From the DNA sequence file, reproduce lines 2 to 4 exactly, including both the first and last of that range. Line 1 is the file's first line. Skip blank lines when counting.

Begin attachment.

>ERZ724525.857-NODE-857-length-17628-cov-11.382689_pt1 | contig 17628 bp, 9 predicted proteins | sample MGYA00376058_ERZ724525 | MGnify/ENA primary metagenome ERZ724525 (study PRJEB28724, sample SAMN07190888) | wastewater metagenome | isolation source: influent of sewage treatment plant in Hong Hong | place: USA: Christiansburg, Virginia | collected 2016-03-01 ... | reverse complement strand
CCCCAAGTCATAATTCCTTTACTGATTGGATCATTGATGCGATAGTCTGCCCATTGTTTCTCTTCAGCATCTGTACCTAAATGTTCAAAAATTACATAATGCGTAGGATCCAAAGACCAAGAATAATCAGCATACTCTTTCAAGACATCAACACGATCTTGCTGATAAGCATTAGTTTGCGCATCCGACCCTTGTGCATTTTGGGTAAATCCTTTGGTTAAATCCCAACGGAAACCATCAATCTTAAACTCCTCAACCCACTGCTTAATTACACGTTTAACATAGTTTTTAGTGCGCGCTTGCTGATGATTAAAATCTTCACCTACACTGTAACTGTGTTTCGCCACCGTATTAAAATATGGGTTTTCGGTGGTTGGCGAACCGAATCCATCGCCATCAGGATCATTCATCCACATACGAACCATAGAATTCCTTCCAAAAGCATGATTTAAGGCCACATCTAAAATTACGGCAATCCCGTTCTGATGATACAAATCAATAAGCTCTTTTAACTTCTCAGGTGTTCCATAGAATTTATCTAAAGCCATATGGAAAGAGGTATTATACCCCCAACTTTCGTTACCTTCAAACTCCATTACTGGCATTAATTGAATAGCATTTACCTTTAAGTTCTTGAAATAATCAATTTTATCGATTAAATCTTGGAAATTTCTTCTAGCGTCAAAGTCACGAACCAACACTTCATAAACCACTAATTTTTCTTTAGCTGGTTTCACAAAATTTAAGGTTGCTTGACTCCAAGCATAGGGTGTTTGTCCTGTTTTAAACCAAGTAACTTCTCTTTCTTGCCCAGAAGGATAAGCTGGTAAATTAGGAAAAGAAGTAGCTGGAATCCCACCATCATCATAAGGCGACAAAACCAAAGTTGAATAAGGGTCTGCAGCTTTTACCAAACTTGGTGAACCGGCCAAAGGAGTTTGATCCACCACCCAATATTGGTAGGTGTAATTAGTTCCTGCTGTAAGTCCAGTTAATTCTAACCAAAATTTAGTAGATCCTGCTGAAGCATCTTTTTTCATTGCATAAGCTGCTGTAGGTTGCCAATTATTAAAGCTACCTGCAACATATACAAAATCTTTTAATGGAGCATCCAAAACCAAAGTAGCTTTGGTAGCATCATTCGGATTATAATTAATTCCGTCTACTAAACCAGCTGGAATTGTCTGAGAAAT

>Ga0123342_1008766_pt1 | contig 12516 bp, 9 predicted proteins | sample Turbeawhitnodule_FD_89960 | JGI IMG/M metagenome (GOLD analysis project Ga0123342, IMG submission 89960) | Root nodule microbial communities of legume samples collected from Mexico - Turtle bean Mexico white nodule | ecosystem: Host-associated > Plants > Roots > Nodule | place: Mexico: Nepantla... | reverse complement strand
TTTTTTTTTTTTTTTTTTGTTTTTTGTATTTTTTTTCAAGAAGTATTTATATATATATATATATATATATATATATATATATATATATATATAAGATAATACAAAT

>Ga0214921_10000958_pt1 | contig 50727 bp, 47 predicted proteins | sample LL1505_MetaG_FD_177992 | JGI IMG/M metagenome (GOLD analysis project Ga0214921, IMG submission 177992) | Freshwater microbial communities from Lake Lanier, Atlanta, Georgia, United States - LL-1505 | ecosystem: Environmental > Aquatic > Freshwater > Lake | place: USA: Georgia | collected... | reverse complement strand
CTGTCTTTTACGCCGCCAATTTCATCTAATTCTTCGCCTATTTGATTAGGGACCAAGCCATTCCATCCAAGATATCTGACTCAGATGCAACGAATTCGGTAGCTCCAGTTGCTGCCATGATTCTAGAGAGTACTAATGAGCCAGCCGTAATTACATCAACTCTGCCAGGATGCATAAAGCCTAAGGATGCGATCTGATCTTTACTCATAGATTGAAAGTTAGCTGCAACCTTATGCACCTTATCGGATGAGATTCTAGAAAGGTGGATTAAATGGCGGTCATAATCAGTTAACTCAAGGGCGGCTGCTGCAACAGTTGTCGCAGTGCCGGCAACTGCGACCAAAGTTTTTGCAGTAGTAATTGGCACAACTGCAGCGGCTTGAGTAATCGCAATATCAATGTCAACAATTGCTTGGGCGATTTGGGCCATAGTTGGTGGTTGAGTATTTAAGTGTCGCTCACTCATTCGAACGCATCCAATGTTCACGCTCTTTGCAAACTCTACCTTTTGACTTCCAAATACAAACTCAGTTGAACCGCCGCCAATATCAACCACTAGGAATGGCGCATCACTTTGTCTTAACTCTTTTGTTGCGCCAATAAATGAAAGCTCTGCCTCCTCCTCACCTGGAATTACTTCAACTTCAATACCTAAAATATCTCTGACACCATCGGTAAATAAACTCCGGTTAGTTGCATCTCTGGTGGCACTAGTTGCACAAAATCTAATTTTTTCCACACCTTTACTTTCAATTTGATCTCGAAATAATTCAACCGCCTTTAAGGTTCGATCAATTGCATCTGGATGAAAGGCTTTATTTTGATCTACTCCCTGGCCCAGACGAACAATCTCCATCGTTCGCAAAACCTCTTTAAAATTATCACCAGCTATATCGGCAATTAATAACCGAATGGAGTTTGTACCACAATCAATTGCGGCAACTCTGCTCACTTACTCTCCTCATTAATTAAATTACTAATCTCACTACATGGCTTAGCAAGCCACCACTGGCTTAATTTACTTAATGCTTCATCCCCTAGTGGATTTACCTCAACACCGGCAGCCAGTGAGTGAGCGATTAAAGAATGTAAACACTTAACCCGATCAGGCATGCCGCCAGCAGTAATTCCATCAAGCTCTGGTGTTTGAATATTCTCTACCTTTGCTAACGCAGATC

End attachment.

CCCCAAGTCATAATTCCTTTACTGATTGGATCATTGATGCGATAGTCTGCCCATTGTTTCTCTTCAGCATCTGTACCTAAATGTTCAAAAATTACATAATGCGTAGGATCCAAAGACCAAGAATAATCAGCATACTCTTTCAAGACATCAACACGATCTTGCTGATAAGCATTAGTTTGCGCATCCGACCCTTGTGCATTTTGGGTAAATCCTTTGGTTAAATCCCAACGGAAACCATCAATCTTAAACTCCTCAACCCACTGCTTAATTACACGTTTAACATAGTTTTTAGTGCGCGCTTGCTGATGATTAAAATCTTCACCTACACTGTAACTGTGTTTCGCCACCGTATTAAAATATGGGTTTTCGGTGGTTGGCGAACCGAATCCATCGCCATCAGGATCATTCATCCACATACGAACCATAGAATTCCTTCCAAAAGCATGATTTAAGGCCACATCTAAAATTACGGCAATCCCGTTCTGATGATACAAATCAATAAGCTCTTTTAACTTCTCAGGTGTTCCATAGAATTTATCTAAAGCCATATGGAAAGAGGTATTATACCCCCAACTTTCGTTACCTTCAAACTCCATTACTGGCATTAATTGAATAGCATTTACCTTTAAGTTCTTGAAATAATCAATTTTATCGATTAAATCTTGGAAATTTCTTCTAGCGTCAAAGTCACGAACCAACACTTCATAAACCACTAATTTTTCTTTAGCTGGTTTCACAAAATTTAAGGTTGCTTGACTCCAAGCATAGGGTGTTTGTCCTGTTTTAAACCAAGTAACTTCTCTTTCTTGCCCAGAAGGATAAGCTGGTAAATTAGGAAAAGAAGTAGCTGGAATCCCACCATCATCATAAGGCGACAAAACCAAAGTTGAATAAGGGTCTGCAGCTTTTACCAAACTTGGTGAACCGGCCAAAGGAGTTTGATCCACCACCCAATATTGGTAGGTGTAATTAGTTCCTGCTGTAAGTCCAGTTAATTCTAACCAAAATTTAGTAGATCCTGCTGAAGCATCTTTTTTCATTGCATAAGCTGCTGTAGGTTGCCAATTATTAAAGCTACCTGCAACATATACAAAATCTTTTAATGGAGCATCCAAAACCAAAGTAGCTTTGGTAGCATCATTCGGATTATAATTAATTCCGTCTACTAAACCAGCTGGAATTGTCTGAGAAAT

>Ga0123342_1008766_pt1 | contig 12516 bp, 9 predicted proteins | sample Turbeawhitnodule_FD_89960 | JGI IMG/M metagenome (GOLD analysis project Ga0123342, IMG submission 89960) | Root nodule microbial communities of legume samples collected from Mexico - Turtle bean Mexico white nodule | ecosystem: Host-associated > Plants > Roots > Nodule | place: Mexico: Nepantla... | reverse complement strand
TTTTTTTTTTTTTTTTTTGTTTTTTGTATTTTTTTTCAAGAAGTATTTATATATATATATATATATATATATATATATATATATATATATATAAGATAATACAAAT